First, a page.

White collar crimes are more rampant than many of us realize. As crimes that are typically financially motivated, such as fraud, embezzlement, and insider trading, white collar crimes cost the United States hundreds of billions of dollars each year.
Most white-collar crimes don’t make national headlines, but when one does, it captures our attention. Here are four of the most famous white-collar crimes that have occurred in modern history.
The Grandfather of the Ponzi Scheme
It would be remiss to put out any list of the most famous white-collar criminals in history without making mention of the grandfather of the Ponzi scheme himself, Charles Ponzi. In the 1920s, Ponzi carried out a scheme that involved getting investors to purchase discounted postage coupons. The initial investors were paid by the second group of investors, and those in turn were paid by money that came from later investors. Before he was caught, Charles Ponzi managed to make $20 million – an incredible amount of money for the times.
While Charles Ponzi might be the grandfather of the Ponzi Scheme, Bernie Madoff is arguably the king. Bernie Madoff was sentenced to 150 years in prison for playing a key role in one of the largest schemes in recent history. Bernie Madoff targeted his celebrity friends with a scheme that cost them millions. At one point he told his sons about his shenanigans, with one of them reporting their dad shortly after. The grand total of Madoff’s crimes? $65 billion.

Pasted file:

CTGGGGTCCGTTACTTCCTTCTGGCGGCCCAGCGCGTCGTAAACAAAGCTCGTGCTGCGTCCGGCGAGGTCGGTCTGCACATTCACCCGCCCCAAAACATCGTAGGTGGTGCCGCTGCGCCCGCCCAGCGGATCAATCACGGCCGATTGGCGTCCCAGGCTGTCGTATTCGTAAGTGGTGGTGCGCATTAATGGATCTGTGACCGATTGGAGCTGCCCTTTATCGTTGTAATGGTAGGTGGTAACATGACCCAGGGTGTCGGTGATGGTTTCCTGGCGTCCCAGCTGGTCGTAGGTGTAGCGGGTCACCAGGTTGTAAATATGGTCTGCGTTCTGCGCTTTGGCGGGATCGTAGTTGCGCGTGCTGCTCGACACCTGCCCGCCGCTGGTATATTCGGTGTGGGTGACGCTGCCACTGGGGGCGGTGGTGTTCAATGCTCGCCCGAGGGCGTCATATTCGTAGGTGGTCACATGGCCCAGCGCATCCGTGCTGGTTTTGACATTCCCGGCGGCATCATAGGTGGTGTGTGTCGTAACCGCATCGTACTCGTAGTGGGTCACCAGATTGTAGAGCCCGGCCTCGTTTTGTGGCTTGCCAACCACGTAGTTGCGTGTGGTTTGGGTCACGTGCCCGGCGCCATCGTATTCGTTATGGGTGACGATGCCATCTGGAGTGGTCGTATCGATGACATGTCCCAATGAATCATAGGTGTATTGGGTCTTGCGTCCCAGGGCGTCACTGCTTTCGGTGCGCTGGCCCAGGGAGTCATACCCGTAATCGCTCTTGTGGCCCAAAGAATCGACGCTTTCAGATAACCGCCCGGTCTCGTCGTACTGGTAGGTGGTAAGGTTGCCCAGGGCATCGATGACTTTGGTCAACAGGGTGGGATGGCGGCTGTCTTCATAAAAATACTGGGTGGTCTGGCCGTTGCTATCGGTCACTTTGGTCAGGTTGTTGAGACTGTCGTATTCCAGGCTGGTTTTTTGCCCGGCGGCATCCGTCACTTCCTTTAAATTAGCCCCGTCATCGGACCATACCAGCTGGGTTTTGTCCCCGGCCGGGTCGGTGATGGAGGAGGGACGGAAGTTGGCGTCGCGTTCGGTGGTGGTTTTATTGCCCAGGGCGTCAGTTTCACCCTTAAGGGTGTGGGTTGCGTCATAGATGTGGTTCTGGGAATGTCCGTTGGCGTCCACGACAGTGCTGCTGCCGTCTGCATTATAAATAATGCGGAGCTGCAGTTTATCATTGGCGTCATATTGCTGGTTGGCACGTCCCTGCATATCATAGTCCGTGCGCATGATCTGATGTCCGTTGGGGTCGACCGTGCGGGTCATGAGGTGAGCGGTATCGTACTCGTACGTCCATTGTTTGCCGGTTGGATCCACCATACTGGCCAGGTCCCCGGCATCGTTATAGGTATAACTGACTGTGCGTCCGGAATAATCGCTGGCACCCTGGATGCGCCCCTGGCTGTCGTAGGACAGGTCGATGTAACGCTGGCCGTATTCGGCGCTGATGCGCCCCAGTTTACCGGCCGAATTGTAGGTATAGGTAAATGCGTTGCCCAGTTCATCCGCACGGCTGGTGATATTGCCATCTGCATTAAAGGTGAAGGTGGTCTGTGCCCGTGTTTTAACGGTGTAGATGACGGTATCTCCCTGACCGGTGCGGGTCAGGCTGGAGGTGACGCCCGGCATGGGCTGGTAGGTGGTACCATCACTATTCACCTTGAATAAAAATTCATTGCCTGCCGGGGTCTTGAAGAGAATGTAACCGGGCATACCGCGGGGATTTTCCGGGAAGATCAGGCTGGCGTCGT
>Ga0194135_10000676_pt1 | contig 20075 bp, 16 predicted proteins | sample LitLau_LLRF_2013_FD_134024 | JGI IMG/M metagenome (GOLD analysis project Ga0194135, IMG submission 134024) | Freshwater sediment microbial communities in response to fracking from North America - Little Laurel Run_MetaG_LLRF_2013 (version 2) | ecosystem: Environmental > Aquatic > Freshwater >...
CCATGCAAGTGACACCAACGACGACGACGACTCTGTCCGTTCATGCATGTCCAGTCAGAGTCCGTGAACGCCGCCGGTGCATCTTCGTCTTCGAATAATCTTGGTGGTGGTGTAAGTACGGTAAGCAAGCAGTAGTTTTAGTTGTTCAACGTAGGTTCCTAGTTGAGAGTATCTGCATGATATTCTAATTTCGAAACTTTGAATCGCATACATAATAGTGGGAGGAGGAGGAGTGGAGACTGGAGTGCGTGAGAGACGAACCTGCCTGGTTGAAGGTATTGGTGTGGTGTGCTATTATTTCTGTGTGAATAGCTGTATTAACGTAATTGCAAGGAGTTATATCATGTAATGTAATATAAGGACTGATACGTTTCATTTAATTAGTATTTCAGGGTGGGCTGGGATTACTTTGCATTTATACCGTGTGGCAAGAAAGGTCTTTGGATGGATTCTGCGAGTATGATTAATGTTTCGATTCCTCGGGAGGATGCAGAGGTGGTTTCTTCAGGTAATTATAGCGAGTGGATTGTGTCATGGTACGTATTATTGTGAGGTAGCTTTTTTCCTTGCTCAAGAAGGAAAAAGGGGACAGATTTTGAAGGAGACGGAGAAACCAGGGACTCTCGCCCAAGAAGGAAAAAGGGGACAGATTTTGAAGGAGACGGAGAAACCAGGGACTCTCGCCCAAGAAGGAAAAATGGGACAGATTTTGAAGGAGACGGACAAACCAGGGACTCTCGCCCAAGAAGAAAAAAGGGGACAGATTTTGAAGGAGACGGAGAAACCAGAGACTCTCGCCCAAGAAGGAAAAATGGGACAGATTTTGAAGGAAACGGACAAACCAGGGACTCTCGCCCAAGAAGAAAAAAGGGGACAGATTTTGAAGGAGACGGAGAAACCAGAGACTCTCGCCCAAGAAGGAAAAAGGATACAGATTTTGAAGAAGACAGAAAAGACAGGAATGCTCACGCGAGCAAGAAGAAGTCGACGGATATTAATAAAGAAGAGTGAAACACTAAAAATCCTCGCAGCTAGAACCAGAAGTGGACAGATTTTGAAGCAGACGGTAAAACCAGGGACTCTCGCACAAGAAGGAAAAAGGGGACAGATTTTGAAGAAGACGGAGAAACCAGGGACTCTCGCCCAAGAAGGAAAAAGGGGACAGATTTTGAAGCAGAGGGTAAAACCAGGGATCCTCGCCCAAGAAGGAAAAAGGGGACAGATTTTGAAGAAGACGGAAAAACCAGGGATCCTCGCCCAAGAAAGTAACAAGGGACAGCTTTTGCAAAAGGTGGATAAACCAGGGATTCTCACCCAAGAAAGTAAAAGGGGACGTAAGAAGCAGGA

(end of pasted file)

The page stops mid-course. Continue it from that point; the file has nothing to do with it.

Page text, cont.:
Who could forget when TV personality and homemaker extraordinaire, Martha Stewart, was found guilty and sentenced to serve time in prison in response to charges of insider trading. Stewart received insider tips from her broker that a pharmaceutical company she owned shares in had failed to get FDA approval for a new cancer medication. She quickly dumped her shares before the stock plummeted the next day. While unloading stock isn’t a crime, insider trading is. Martha Steward ended up serving a little over five months of her original 2-year sentence.
Jeffrey Skilling and Enron
In its heyday, Enron was an incredibly successful company, bringing in over $100 billion. However, Enron was not immune to the changing times and they became unable to sustain their previous level of success. This became a problem when Jeffrey Skilling, the CEO of Enron, made moves to cover up the company’s financial downturn. It’s estimated that Skilling was able to conceal billions of dollars in debt, until word got out and their stock plummeted. Skilling was sentenced to 24 years and 6 months in prison.
Seeking the Guidance of a White-Collar Crime Attorney
If you’re being looked at in a white-collar crime investigation, the most important step you can take is to contact a San Diego criminal defense lawyer. White collar crimes have serious financial implications on the economy, and they’re not taken lightly in a court of law. Don’t take chances with your future, and contact attorney John D Kirby today to discuss your case.